with a telephoto lens

    –Dru Philippou

    the dandelion
    pushing out more
    micro civilisations

    –Alan Summers

  21. Good point about intervals. I’ve been saying things like “not until later, if at all.” But how much later, in my experience, varies considerably among renku people. While eight verses would be long enough for some before naming another color, I would prefer to wait longer. But I rarely say never. Who knows what the temptations may be?

  22. ps… though I understand that any verses I submit are unlikely candidates because of my previously selected verse, I’m curious to know whether the caution about repeating the name of a colour after Asni’s ‘red wig’ verse would apply to the EL version of a kigo on the list we’re using? (and especially after an interval of 8 verses)

    yellow dust (tsuchifuru, all spring). Blown from China.

    – Lorin

  23. pulling in spring clouds
    with a telephoto lens
    –Dru Philippou

    what remains
    of the bottle rockets
    covered in yellow dust

    – Lorin Ford

  24. Ah, yes, 4th July. Happy Holiday! 🙂

    pulling in spring clouds
    with a telephoto lens
    –Dru Philippou

    the squeaky wheel
    of the balloon man’s cart
    screeches far and wee

    – L.L. Fordings

  25. pulling in spring clouds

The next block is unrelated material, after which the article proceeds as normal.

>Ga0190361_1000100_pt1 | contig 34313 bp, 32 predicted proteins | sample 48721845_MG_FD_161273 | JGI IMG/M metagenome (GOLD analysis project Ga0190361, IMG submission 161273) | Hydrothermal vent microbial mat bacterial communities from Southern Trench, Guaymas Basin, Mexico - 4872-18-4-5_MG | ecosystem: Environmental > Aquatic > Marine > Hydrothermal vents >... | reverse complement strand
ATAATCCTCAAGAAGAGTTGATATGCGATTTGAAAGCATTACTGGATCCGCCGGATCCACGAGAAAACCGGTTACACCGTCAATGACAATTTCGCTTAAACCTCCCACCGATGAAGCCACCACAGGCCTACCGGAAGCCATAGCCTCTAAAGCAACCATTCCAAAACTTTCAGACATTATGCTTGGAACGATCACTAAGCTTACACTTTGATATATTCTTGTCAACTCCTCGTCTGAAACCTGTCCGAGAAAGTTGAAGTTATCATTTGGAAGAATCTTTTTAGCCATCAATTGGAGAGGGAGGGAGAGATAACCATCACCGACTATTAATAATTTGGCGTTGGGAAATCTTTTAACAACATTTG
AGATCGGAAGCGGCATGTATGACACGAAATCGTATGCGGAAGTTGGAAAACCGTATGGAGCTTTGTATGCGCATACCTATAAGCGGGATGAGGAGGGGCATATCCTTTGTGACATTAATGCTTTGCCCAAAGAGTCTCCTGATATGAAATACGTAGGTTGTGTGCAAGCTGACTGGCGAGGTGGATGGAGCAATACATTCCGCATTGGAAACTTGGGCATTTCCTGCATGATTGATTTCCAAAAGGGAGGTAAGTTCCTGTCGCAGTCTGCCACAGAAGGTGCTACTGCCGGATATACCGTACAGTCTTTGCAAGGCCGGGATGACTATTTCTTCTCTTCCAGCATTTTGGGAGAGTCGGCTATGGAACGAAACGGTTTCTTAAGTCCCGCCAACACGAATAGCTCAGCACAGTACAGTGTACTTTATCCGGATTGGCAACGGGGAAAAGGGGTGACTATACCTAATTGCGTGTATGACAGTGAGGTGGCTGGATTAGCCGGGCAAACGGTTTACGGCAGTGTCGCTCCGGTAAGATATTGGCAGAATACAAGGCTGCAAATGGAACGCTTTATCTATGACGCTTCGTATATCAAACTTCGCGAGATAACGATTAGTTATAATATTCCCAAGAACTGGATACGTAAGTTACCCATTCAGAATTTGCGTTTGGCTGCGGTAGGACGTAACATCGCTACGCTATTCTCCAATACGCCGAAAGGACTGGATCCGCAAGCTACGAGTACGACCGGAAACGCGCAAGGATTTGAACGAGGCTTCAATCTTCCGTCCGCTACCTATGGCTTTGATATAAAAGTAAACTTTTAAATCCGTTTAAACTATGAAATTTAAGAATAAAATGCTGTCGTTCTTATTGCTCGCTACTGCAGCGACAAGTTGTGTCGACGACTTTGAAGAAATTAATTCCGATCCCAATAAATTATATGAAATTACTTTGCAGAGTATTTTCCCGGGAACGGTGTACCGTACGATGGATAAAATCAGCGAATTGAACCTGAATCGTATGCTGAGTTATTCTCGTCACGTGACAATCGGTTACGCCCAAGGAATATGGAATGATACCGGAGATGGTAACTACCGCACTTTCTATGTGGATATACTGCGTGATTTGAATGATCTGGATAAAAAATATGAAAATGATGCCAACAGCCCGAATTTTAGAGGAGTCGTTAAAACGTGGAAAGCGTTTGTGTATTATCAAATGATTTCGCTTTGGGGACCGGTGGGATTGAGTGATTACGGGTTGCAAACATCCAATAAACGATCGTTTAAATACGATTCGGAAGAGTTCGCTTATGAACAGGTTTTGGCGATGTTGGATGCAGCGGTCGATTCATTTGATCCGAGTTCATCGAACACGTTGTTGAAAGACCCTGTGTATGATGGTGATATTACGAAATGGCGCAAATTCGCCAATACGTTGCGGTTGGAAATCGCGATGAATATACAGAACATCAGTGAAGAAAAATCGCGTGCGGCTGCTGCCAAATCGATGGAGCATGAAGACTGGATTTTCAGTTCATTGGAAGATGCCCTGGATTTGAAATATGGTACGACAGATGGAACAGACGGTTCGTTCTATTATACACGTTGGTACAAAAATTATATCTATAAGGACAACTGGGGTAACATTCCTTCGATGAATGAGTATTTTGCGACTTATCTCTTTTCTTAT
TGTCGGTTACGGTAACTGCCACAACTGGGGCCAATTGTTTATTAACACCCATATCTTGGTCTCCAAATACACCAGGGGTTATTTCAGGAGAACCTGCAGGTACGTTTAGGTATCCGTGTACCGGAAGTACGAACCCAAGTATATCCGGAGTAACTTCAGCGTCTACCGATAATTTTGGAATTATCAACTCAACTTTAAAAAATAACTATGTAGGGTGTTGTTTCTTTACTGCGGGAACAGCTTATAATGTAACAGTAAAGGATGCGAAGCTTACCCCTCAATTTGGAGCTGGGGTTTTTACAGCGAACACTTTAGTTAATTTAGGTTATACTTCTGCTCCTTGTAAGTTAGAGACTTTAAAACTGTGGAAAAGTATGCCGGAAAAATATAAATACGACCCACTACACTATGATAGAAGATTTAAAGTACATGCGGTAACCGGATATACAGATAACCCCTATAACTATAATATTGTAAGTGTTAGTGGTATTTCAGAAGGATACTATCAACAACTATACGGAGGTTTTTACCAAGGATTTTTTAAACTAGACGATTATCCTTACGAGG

with a telephoto lens
    Dru Philippou

    signs of plenty
    after the first shower rain
    the snails ruts

  26. pulling in spring clouds
    with a telephoto lens
    Dru Philippou

    in the light
    of the first lighting
    the last kiss

  27. pulling in spring clouds

    with a telephoto lens

    –Dru Philippou

    a cushion the colour
    of green barley with stuffing
    knocked out

    –Alan Summers

  28. whoops – correction

    pulling in spring clouds
    with a telephoto lens

    –Dru Philippou

    halter breaking
    the colt with a star
    on his forehead

  29. pulling in spring clouds
    with a telephoto lens

    –Dru Philippou

    born as night falls
    a colt with a star
    on his forehead

  30. building my greenhouse
    on a wood foundation from
    the fallen mulberry tree

  31. Hi, John,

    It helps a lot when you explain your choices. For me, the more detail the better. And, it is a great learning process for me!

  32. pulling in spring clouds
    with a telephoto lens

    –Dru Philippou

    at the last moment
    the string snaps and off
    flies my kite

  33. pulling in spring clouds

    with a telephoto lens

    –Dru Philippou

    the right tea
    always needs to be picked
    for wrong occasions

    –Alan Summers

  34. the slouched shoulders
    of beach combers
    collecting sea castings

    or

    the slouched shoulders
    of beach combers
    following drift lines